Alumni spotlight: Shea Minter applies machine learning methods to understand political extremism

Written by
Allison Gasparini
May 28, 2024

It wasn’t until Shea Minter was preparing for graduate school that she really started thinking about how her undergraduate certificate in Statistics and Machine Learning would be applicable to social science research.

Minter, class of 2019, received her bachelor’s degree in politics with a focus on international relations at Princeton University’s Department of Politics. At the time, she completed her requirements for a certificate (now a minor) from the Center for Statistics and Machine Learning. “They were kind of separate trajectories,” said Minter of when she first began pursuing SML alongside politics. 

Now a Ph.D. candidate in the Government Department at Georgetown University, Minter is using statistical methods to study right wing extremism – their political behavior and interaction with democracy. “My dissertation is specifically asking why members of this ideology run for office,” said Minter. 

It’s easy to track the seeds of Minter’s current work to her time at CSML. As a senior at Princeton, she conducted a research project focused centrally on understanding how racial attitudes impact foreign policy decisions.

For her work at Georgetown, Minter is focused mainly on historical cases involving political groups – such as the American Nazi party, individual actors – like David Duke, and violent extremist events – including the Oklahoma City bombing. Her data sources are archival records, ranging from FBI data to court case records to private writings. “I use the text as a quantitative data source, basically,” said Minter. 

An exploratory map of racist far right terrorists compiled by Minter during her research.

An exploratory map of racist far right terrorists compiled by Minter during her research. Courtesy of Shea Minter.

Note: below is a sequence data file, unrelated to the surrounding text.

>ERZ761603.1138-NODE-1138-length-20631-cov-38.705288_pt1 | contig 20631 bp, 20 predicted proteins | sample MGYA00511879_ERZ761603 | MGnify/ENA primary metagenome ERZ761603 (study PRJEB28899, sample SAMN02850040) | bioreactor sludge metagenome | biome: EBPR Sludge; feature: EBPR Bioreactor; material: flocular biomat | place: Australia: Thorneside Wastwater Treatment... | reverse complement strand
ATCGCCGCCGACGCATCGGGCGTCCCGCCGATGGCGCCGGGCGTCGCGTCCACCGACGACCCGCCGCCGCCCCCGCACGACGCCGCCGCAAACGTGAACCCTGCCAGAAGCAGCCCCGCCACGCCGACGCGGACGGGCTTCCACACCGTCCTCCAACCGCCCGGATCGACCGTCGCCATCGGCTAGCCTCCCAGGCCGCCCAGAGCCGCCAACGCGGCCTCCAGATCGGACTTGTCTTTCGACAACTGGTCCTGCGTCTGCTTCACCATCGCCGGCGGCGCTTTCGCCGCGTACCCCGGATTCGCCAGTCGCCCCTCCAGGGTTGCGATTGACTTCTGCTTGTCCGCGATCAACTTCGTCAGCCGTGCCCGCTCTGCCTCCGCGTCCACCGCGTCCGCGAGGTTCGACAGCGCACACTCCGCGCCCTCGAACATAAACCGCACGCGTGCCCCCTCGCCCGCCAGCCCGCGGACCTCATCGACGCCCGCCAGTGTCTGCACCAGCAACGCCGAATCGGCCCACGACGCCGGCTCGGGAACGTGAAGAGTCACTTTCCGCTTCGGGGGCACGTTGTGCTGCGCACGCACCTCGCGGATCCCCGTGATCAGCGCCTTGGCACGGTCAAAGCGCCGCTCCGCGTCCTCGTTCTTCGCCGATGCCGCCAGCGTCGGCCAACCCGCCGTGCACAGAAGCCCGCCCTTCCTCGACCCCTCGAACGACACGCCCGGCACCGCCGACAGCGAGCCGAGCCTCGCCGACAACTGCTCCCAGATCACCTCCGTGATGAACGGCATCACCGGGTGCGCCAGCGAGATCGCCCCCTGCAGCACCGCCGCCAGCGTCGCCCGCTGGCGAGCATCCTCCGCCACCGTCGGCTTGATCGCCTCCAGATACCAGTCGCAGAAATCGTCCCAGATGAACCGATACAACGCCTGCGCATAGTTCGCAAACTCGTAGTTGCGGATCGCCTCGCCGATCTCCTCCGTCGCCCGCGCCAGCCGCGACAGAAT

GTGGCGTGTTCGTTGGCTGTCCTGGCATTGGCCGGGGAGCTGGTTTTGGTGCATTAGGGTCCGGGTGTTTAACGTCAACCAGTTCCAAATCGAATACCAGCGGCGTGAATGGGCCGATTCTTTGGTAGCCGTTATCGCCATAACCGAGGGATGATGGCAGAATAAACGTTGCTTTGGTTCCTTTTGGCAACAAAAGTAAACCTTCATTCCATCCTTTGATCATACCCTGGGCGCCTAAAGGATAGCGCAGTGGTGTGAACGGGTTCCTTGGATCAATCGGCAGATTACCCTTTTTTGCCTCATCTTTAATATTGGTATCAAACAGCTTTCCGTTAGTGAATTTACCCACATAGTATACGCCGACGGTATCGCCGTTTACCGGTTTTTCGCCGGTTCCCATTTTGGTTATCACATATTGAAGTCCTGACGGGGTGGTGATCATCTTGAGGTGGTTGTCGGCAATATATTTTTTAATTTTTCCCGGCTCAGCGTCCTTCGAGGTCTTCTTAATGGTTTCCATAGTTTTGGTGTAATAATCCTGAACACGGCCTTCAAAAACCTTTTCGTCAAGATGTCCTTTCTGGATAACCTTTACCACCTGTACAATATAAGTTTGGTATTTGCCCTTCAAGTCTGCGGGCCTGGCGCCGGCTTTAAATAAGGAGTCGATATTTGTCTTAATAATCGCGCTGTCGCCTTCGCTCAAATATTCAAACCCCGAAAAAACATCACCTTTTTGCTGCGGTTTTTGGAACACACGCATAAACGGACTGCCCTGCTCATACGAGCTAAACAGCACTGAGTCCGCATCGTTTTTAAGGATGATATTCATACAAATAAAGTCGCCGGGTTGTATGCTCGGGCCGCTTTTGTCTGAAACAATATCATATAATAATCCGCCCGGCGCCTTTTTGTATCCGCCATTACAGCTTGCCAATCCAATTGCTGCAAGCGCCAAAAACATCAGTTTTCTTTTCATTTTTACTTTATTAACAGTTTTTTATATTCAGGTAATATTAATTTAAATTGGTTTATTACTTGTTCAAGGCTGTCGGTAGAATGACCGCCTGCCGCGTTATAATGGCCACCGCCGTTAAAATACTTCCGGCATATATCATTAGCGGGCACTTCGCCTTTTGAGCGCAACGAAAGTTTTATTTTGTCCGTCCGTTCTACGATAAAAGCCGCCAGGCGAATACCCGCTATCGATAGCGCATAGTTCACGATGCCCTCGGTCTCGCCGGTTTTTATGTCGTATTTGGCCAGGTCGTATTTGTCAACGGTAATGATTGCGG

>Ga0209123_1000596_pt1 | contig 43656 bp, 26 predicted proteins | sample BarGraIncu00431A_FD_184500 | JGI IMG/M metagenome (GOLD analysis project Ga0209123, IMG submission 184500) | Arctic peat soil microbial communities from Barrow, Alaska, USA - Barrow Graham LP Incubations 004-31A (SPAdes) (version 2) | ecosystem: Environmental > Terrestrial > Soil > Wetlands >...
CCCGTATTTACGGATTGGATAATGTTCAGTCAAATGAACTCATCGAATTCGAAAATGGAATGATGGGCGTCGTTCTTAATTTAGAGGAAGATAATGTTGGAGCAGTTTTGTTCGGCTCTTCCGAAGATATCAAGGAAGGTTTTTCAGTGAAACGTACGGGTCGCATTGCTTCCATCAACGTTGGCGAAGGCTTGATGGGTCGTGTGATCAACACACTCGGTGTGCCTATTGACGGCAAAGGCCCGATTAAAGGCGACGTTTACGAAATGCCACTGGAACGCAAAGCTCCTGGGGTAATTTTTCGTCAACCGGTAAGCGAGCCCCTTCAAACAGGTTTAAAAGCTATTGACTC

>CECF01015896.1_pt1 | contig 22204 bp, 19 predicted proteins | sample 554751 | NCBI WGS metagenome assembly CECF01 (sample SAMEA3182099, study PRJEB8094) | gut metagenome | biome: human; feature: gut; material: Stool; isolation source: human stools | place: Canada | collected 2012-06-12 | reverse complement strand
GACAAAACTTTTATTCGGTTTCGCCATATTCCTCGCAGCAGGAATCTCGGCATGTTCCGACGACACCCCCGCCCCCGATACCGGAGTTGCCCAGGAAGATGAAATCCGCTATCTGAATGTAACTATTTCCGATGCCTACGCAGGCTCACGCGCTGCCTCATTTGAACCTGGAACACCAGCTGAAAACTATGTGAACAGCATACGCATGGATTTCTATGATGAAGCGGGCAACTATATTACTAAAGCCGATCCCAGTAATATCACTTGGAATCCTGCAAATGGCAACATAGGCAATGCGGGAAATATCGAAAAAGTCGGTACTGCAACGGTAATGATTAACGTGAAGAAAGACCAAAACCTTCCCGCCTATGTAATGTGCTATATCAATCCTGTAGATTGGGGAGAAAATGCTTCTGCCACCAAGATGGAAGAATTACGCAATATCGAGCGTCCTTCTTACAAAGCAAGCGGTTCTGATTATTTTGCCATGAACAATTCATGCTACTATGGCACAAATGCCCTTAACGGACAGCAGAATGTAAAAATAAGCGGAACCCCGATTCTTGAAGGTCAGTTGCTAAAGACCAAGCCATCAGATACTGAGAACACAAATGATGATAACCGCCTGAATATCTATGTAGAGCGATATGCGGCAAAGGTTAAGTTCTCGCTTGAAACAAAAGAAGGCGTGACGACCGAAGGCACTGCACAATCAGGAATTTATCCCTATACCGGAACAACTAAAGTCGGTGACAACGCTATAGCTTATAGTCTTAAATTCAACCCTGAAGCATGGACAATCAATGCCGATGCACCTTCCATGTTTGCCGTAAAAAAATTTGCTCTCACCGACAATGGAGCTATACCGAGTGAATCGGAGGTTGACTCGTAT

Her major finding so far is that when right-wing extremist actors run for office, they don’t often believe they’ll win. More likely than not, their central goal is to have a platform by which to recruit more people to their ideology. “The cool and sometimes bad thing about my topic is I do think a lot of it is somewhat common sense,” said Minter. “But it hasn’t been written yet even though it’s becoming a more and more relevant topic in the current political landscape.” 

Minter learned how to code in R during her time in the Department of Politics at Princeton and continues to use the language today for her statistical analyses. “I try to keep my statistics as simple as possible,” she said, citing her desire to keep her research understandable and easily communicated to any scholar. “My goal is to make the results as reproducible and straightforward as possible.”

Of her time as an undergraduate at CSML, Minter said it not only prepared her for graduate-level statistics – she also learned a scientific way of thinking that allows her to approach data sources both qualitative and quantitative in unique ways. “SML has really taught me a way of thinking that is more applicable beyond just the methods,” said Minter. 

Minter said she’d recommended the minor at CSML to students of all disciplines, not only because it was fun but because it could be useful to anyone, no matter their area of interest. “Statistics is everywhere,” said Minter. “You’re always going to need literacy in statistics data.”